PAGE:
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This Viral Pup’s Heartbreak Brought Readers Out of the Woodwork

This poor, sad pup looking for someone to read to him went viral. Sting the greyhound put on a heartbreaking performance at the White Bear Lake Library in Minnesota. He looked so forlorn, his human, John Muellner, posted pictures of Sting on Facebook, shooting the lonely looking fella to Internet fame.

Sting was waiting for kids to show up for the “Paws to Read” program so they could read to him. The program, hosted by the library, is for children 4 to 8 years of age. Children can read to a therapy dog at the library as a way to improve their reading skills.

But when Sting showed up last Wednesday for his shift, no one had signed up to read to him. Muellner decided to post some pictures of Sting on Facebook, saying:

“Unfortunately nobody signed up to read to Sting at the White Bear Lake library tonight. If you know of a 4 to 8yr old who would like to read to a dog…Sting will be there Feb 21st 6:30 – 7:30.”

Unfortunately nobody signed up to read to Sting at the White Bear Lake library tonight. If you know of a 4 to 8yr old…

Posted by John Muellner on Wednesday, February 7, 2018

Even though there were no signups for that night, Mueller and Sting decided to go to the library just in case. At the very least they could visit with the librarians or find someone to read to him there onsite. No such luck. Sting sat and waited patiently to no avail.

Posted by John Muellner on Wednesday, February 7, 2018

After making the post public the next day, Sting went viral. The library told Mueller that they had been inundated with phone calls. And as of Saturday morning, Mueller’s sad pup post had been shared more than 85,000 times. It really took off after a Greyhound rescue shared the post with its followers.

Posted by John Muellner on Wednesday, February 7, 2018

Sting’s reading card is now full through April, according to White Bear Lake Children’s Librarian, Ann Wahlstrom: ”We even added a couple nights.”

Sting had looked so desolate, that people called the library just to check on him, according to Wahlstrom. “We’ve had multiple calls of people who just want us to hold the phone up to Sting’s ear so they can read to him.”

Mueller told White Bear Press that Sting’s mournful appearance is deceiving and that no one should worry about him.

“He isn’t sad or lonely but that’s just the look he normally has.”

Some folks as far away as New Zealand, Europe, and South America have even asked to video-chat with Sting. The therapy pup hasn’t let it go to his head, though. “He’s pretty blasé about it,” Muellner said. “Very unflappable.”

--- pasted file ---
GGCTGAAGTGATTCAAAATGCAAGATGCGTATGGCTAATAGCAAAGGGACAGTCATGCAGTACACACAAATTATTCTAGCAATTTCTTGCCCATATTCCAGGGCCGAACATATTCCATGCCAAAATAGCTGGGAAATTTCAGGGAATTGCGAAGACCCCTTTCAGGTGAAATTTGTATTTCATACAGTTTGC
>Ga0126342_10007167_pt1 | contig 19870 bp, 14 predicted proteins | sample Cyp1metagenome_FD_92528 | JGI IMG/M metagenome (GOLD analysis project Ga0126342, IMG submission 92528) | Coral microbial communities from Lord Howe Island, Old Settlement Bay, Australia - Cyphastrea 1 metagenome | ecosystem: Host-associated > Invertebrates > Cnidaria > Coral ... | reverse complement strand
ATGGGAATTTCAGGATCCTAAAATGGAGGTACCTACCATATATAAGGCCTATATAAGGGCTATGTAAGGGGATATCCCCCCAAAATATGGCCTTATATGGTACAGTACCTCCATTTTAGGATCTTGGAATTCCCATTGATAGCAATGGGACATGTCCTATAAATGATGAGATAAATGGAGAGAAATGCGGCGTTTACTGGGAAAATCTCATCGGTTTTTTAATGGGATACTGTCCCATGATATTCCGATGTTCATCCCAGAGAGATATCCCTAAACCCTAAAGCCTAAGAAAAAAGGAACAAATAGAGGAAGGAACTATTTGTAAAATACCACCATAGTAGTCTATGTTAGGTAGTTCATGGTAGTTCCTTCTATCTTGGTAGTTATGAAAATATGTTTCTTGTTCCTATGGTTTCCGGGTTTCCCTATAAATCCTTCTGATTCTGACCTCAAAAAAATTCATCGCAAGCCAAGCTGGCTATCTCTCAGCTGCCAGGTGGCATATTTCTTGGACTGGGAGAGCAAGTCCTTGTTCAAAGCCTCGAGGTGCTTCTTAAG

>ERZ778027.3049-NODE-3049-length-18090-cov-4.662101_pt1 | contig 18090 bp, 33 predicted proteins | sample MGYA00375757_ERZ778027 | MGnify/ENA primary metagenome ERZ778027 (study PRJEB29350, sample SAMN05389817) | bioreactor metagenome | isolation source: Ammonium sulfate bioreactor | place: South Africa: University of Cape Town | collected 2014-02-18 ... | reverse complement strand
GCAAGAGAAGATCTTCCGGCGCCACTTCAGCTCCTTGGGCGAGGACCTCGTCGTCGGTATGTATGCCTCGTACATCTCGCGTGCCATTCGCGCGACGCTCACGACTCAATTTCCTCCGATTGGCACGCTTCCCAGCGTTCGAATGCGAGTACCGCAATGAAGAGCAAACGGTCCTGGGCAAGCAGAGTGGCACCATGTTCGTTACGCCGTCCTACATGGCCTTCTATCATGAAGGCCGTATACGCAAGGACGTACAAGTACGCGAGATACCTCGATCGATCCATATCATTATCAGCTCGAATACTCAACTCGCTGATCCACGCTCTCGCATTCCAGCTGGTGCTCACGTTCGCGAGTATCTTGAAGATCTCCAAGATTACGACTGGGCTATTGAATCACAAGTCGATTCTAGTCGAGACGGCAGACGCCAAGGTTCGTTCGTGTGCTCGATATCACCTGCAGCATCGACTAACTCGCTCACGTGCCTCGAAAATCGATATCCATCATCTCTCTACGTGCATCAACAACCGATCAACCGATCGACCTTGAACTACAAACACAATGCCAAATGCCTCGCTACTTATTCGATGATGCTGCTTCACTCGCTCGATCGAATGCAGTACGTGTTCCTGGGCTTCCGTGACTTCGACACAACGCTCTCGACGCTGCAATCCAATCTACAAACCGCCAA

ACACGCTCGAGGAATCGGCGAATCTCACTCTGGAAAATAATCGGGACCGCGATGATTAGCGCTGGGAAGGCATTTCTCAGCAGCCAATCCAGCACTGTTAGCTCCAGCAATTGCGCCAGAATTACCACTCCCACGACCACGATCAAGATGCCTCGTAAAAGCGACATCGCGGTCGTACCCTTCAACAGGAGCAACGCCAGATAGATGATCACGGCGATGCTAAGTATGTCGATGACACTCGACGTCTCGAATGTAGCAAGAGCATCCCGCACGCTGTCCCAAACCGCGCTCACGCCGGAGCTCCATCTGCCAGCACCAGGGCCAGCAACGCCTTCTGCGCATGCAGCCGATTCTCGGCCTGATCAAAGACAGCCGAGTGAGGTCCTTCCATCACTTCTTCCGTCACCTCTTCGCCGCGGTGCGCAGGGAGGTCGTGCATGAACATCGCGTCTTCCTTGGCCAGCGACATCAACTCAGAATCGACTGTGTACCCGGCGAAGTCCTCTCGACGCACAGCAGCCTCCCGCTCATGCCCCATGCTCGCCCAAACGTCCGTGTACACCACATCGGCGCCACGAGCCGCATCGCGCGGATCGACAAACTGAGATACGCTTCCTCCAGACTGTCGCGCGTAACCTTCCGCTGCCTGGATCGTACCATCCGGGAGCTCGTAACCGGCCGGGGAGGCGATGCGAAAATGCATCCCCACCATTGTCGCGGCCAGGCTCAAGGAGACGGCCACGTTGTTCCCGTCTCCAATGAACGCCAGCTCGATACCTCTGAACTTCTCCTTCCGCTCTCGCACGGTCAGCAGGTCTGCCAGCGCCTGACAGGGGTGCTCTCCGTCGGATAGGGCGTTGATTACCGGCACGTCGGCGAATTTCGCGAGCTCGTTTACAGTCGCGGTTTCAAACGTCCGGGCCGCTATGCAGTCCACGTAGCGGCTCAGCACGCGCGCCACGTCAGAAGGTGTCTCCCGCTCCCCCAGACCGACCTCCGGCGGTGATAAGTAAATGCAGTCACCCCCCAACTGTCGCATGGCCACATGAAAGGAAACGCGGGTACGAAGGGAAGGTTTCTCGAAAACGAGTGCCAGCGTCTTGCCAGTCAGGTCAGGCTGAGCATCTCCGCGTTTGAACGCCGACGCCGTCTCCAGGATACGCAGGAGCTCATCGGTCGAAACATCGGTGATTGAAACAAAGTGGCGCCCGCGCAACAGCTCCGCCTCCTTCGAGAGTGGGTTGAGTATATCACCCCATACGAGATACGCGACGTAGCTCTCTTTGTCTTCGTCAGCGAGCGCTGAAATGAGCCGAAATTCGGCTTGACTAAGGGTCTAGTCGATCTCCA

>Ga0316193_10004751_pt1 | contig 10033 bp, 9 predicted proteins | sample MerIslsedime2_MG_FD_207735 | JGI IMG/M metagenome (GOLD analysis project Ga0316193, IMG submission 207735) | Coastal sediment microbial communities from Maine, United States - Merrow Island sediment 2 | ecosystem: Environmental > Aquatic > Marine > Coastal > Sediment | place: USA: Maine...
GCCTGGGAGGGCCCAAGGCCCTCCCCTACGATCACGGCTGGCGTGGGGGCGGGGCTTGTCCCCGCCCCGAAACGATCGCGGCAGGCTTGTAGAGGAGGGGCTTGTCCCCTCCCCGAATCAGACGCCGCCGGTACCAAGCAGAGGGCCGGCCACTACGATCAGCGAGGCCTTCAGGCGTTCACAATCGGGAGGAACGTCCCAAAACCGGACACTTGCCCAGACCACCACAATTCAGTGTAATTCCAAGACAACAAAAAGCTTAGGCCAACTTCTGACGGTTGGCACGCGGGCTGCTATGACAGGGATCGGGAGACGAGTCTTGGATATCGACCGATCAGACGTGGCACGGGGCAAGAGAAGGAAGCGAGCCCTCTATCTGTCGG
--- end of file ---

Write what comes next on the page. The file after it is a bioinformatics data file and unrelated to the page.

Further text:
Mueller said that Sting has been with the reading program for two years, but also visits two local hospitals as a therapy dog for patients, staff, and even visitors. Sting, 10, was a former racing dog who was placed with his human through Greyhound Pets of America seven years ago.

Mueller told Today.com:

“It’s his signature look.”

Wahlstrom explained the “Paws to Read” program: “We want it to be a fun, safe environment where kids get to sign up and read to a dog in a really non-threatening, nonjudgmental place for kids to really work on their literacy skills.”

Even though Sting is booked up, for now, the Ramsey County library has other therapy dogs for their reading program, and Sting has done a lot to promote them. The other pup for the White Bear Lake location is Lacey, who has also had a lot of signups lately.

Wahlstrom told White Bear Press:

“We’re just so touched that people are taking time out of their schedule and loving Sting and giving us a call and checking in. We’re just overwhelmed with love.”

Ramsey County libraries has six therapy dogs on the roster, working in four of its libraries. The dogs complete special training to work with children, and their human guardians must undergo a complete background check.

Paws to Read says that studies have shown that children who regularly read to cats and dogs improve their reading skills. Animals don’t judge (or finish sentences), and the non-judgmental companionship allows them to practice at their own pace. The animals seem to like it, too.

The program advocates shelter cats and therapy dogs as the perfect reading practice partners and connects reading programs, on local and national levels, with learning readers and animal friends.

Feature Image: John Muellner Facebook page

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